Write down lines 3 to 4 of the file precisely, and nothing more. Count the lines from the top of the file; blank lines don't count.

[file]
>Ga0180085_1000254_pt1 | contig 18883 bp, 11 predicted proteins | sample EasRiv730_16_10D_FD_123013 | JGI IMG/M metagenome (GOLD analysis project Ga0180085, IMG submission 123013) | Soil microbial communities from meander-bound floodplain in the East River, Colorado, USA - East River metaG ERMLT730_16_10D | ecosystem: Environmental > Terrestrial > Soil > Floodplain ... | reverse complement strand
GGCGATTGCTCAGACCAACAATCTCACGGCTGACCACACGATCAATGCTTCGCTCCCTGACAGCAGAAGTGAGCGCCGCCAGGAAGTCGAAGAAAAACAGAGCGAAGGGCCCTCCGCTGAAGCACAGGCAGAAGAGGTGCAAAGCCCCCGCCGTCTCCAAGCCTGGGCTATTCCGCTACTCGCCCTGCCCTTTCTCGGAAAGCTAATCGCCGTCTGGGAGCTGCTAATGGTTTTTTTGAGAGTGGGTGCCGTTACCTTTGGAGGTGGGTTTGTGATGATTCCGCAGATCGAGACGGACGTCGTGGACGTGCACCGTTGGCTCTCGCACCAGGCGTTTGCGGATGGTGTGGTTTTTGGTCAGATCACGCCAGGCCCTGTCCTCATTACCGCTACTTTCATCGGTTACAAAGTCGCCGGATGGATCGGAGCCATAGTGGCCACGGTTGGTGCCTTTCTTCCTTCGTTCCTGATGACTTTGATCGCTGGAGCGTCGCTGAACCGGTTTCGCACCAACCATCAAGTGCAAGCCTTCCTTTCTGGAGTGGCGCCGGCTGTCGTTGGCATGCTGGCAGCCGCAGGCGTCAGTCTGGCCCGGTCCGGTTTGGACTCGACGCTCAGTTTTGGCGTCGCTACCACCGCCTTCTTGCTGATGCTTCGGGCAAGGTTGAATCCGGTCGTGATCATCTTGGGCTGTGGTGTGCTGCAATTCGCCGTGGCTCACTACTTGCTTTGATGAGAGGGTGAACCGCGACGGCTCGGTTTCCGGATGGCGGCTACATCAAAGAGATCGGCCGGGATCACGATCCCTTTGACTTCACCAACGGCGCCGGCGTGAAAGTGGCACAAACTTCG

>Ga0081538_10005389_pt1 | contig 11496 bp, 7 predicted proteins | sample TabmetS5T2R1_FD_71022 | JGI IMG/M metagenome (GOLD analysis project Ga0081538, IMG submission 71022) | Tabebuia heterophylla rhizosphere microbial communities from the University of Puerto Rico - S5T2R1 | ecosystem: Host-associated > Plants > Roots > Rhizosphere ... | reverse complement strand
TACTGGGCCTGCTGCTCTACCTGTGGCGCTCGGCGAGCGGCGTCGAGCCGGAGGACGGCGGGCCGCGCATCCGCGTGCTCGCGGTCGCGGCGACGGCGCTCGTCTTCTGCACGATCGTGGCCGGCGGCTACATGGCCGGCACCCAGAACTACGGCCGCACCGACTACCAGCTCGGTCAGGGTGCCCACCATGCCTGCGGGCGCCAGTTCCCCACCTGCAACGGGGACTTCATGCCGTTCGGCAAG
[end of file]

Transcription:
>Ga0081538_10005389_pt1 | contig 11496 bp, 7 predicted proteins | sample TabmetS5T2R1_FD_71022 | JGI IMG/M metagenome (GOLD analysis project Ga0081538, IMG submission 71022) | Tabebuia heterophylla rhizosphere microbial communities from the University of Puerto Rico - S5T2R1 | ecosystem: Host-associated > Plants > Roots > Rhizosphere ... | reverse complement strand
TACTGGGCCTGCTGCTCTACCTGTGGCGCTCGGCGAGCGGCGTCGAGCCGGAGGACGGCGGGCCGCGCATCCGCGTGCTCGCGGTCGCGGCGACGGCGCTCGTCTTCTGCACGATCGTGGCCGGCGGCTACATGGCCGGCACCCAGAACTACGGCCGCACCGACTACCAGCTCGGTCAGGGTGCCCACCATGCCTGCGGGCGCCAGTTCCCCACCTGCAACGGGGACTTCATGCCGTTCGGCAAG